“Why don’t you just grow up?”
Harsh words that perhaps you would imagine were spoken by me when reprimanding one of my sons. The sad truth of the matter is that it is me who was being told off … by my thirteen year old son.
I deserved it, of course. I had been sitting next to him on the settee, driving him up the wall by poking him, prodding him, tickling him and inflicting upon him all sorts of other juvenile annoyances.
“What do you mean – GROW UP?” I asked indignantly.
“You’re an embarrassment,” he replied cruelly. “Stop acting like a child.”
I was mortified. All I was doing was having a little fun. And then Mrs PM, sitting across the room backed him up.
“He’s right. You are a child,” she said. And then she launched into a lecture about examples of how I act more like a four year old than a middle aged man. I couldn’t believe it. She told me that I do the same to her. She reminds me constantly that I behave like a child even when the kids aren’t around. Once, when we visited her parents, she said:
“I’m here with the three kids.”
I foolishly looked around and said “Who’s the third kid?”
“YOU ARE!” she said.
Now I don’t know whether to be proud of this or not. My philosophy with children has always been to join them on their level. I’ve tried to make my lads’ lives fun from the moment they could crawl.
As babies, I tried to make bath time a complete laugh. I was frequently told off by my (ex) wife for turning the bathroom into a swimming pool, simply because I encouraged the babies to splash me. It was fun – I loved it. And so did they.
As they grew older, I used to hide in their bedroom at bedtime and scare the pants off them when they came in – again they loved it. I have always hidden in the house looking for the best time to make them jump out of their skin by leaping out and screaming “BOOOOO!!!!”.
Even now, I wrestle with them, pin them down and tickle them – and my eldest is sixteen. At bedtime I charge up the stairs and leap on my thirteen year old throwing stuff at him and tickling him.
When we play “Super Mario Kart” on the Wii, I leap up and down like a demented jack-in-a-box when I win, leap onto the losing child and scream “I WON I WON I WON I WON I WON!”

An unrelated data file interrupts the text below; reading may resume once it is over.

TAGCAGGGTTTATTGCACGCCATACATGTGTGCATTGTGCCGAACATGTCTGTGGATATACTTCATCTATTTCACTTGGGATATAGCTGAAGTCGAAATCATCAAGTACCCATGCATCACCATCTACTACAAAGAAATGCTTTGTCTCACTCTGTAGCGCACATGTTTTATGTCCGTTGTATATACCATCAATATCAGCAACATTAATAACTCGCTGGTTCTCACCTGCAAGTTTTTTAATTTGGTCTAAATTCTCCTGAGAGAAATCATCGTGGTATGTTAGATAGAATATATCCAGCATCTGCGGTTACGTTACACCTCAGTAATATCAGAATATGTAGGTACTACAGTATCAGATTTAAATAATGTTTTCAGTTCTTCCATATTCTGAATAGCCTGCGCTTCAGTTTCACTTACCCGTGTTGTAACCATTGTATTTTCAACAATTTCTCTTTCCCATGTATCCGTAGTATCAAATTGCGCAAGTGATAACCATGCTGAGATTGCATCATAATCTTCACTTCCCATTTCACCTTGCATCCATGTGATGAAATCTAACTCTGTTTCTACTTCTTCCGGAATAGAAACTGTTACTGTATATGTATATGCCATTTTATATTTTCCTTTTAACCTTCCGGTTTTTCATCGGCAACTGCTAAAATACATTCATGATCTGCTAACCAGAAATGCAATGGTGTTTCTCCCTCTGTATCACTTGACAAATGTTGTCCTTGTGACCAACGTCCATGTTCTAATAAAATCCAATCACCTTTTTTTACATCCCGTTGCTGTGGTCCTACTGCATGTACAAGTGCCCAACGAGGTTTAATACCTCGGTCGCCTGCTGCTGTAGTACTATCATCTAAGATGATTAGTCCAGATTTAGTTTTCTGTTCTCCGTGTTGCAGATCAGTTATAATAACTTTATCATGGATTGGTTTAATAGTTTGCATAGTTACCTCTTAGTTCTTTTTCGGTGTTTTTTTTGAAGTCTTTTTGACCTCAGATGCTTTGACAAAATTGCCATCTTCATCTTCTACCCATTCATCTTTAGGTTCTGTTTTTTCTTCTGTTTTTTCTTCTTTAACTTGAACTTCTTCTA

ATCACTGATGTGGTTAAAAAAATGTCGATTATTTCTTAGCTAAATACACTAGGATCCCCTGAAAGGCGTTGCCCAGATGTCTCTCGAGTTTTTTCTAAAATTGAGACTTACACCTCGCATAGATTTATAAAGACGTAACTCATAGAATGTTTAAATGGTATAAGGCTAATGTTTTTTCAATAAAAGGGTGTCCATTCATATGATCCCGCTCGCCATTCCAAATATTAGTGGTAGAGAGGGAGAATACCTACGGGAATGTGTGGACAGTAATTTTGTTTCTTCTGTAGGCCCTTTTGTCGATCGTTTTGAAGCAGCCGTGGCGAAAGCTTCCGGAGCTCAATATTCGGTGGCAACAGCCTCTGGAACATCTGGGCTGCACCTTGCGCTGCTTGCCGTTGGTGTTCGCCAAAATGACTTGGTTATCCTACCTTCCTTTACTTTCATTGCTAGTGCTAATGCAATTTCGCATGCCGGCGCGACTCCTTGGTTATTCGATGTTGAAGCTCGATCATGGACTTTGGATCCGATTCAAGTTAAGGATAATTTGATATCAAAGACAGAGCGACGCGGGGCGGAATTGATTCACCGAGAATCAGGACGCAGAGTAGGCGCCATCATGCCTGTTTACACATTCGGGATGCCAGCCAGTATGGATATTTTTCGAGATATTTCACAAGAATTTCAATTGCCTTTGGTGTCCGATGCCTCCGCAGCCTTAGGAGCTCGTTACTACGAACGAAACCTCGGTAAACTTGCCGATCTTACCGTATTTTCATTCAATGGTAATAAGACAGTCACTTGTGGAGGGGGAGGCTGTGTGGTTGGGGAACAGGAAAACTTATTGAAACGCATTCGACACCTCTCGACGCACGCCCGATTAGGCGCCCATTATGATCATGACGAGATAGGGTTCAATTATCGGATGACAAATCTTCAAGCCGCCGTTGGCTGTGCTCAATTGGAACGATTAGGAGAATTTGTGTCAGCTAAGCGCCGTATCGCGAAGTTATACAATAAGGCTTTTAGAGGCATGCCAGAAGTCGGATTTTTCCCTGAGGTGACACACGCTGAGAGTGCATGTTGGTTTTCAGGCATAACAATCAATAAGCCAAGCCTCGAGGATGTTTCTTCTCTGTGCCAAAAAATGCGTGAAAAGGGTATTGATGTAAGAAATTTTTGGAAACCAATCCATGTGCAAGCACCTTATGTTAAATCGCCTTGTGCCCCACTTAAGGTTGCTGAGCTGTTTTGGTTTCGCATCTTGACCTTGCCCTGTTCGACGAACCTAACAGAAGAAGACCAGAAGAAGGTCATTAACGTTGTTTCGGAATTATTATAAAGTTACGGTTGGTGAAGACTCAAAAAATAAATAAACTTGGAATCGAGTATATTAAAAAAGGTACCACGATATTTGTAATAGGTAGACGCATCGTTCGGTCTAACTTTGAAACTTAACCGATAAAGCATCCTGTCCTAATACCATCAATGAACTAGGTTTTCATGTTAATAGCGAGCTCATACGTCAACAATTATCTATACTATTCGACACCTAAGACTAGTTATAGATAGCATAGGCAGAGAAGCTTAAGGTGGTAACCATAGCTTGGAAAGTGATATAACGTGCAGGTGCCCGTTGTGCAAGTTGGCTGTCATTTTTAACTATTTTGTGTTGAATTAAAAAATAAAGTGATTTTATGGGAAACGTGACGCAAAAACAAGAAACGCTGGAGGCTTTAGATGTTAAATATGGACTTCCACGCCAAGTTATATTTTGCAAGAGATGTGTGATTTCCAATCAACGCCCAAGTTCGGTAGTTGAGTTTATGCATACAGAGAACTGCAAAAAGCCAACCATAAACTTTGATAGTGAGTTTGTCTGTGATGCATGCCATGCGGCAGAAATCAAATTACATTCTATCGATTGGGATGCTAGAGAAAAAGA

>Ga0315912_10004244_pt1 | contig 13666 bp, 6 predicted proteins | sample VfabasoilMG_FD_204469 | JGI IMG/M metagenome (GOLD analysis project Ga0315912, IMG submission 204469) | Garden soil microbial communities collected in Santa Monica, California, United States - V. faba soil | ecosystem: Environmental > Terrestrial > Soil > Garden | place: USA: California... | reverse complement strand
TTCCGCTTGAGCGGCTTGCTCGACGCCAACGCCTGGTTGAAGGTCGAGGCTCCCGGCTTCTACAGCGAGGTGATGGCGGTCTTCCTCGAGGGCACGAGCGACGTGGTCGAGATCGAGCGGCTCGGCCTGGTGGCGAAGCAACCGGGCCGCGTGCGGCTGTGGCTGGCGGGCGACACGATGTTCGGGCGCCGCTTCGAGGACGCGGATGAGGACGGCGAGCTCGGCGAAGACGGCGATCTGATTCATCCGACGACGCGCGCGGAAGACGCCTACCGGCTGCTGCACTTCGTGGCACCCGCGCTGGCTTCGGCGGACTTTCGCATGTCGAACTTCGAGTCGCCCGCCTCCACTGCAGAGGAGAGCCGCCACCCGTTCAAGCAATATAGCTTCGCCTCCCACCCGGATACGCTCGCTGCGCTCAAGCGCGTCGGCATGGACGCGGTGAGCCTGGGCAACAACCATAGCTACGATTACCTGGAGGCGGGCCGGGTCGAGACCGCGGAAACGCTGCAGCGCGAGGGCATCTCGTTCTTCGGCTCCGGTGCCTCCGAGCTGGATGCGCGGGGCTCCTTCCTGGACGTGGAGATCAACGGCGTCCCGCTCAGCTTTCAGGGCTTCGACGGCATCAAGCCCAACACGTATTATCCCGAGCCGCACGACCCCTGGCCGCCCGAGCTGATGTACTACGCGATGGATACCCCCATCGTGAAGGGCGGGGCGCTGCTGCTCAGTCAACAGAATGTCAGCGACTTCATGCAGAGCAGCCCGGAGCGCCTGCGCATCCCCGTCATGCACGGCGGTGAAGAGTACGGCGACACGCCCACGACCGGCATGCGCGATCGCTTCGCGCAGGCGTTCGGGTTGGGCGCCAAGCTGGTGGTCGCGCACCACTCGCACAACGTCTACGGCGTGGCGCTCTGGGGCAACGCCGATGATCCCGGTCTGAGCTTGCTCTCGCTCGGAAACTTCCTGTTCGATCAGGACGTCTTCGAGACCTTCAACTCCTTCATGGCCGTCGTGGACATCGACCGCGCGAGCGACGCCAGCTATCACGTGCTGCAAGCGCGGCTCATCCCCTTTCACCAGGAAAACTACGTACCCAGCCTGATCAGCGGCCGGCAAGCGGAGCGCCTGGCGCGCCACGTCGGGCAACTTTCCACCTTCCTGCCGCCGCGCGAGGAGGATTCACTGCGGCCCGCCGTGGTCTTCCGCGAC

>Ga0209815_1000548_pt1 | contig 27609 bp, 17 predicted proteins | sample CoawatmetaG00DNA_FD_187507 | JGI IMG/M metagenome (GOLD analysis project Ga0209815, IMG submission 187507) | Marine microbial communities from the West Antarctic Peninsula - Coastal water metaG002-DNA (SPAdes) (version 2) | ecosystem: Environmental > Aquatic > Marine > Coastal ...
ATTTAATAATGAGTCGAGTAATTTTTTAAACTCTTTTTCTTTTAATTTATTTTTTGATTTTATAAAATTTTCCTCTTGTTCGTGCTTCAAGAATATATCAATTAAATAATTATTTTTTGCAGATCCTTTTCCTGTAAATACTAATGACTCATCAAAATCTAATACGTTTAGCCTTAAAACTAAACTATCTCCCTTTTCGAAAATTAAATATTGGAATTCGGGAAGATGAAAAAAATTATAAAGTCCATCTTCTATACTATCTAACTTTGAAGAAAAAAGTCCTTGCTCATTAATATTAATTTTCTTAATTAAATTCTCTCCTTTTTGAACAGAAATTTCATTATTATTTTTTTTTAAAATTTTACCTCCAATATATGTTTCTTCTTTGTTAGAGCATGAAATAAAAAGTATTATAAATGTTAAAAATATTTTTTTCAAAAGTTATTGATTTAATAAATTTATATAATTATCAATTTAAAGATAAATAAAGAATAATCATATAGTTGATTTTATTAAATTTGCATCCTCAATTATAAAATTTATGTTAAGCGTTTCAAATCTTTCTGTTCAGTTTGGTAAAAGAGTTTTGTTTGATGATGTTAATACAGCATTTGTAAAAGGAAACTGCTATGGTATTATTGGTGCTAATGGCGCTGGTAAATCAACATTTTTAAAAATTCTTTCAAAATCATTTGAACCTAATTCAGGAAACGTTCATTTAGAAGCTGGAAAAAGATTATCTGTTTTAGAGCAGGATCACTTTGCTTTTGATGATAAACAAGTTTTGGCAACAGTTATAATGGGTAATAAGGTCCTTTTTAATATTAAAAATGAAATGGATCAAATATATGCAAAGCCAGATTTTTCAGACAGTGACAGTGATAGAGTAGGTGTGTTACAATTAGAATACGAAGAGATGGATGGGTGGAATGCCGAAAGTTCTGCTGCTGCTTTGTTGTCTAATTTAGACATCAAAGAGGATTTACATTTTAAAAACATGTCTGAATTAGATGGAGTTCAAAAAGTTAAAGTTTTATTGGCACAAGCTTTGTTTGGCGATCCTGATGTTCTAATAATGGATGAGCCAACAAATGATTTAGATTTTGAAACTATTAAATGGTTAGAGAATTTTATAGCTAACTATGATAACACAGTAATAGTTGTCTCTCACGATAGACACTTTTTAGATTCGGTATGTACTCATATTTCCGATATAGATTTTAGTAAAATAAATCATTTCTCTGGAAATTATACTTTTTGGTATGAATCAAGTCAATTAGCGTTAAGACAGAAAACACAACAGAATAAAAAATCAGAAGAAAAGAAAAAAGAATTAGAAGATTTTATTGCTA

When we have dinner, it is usually me who is being told off by Mrs PM for acting like a buffoon and cracking jokes.
Tell me something – is that so wrong?
I love making the kids laugh. I love having fun with them. I always have done.
It’s a crying shame that my eldest son is almost an adult. I still have fun with him and make him laugh but the looks he gives me when I act like a child are embarrassing.
“Easy Dad,” he says. “I’m sixteen you know.”
You can imagine, I guess, how I felt when my thirteen year old son told me to grow up; I was a little hurt because now he seems to be maturing to the point where my behaviour is an embarrassment to him. And to be honest, I’m saddened by it.
Of course, it is good to see them growing up and I can barely believe that in two years time my eldest son will be able to vote and drink beer. The days of having childish fun with them will soon vanish.
But I am making a promise to myself – I am going to encourage the child within despite people's best efforts to subdue him. After all, we need some fun in our lives and if I can be a child for a little while occasionally, I think it will make me a better person. Embrace that inner child, I say. You will feel better for it.
I must finish now because Mario is calling – I have an appointment with Mario, Wario, Luigi and Bowser and I don’t intend to miss it.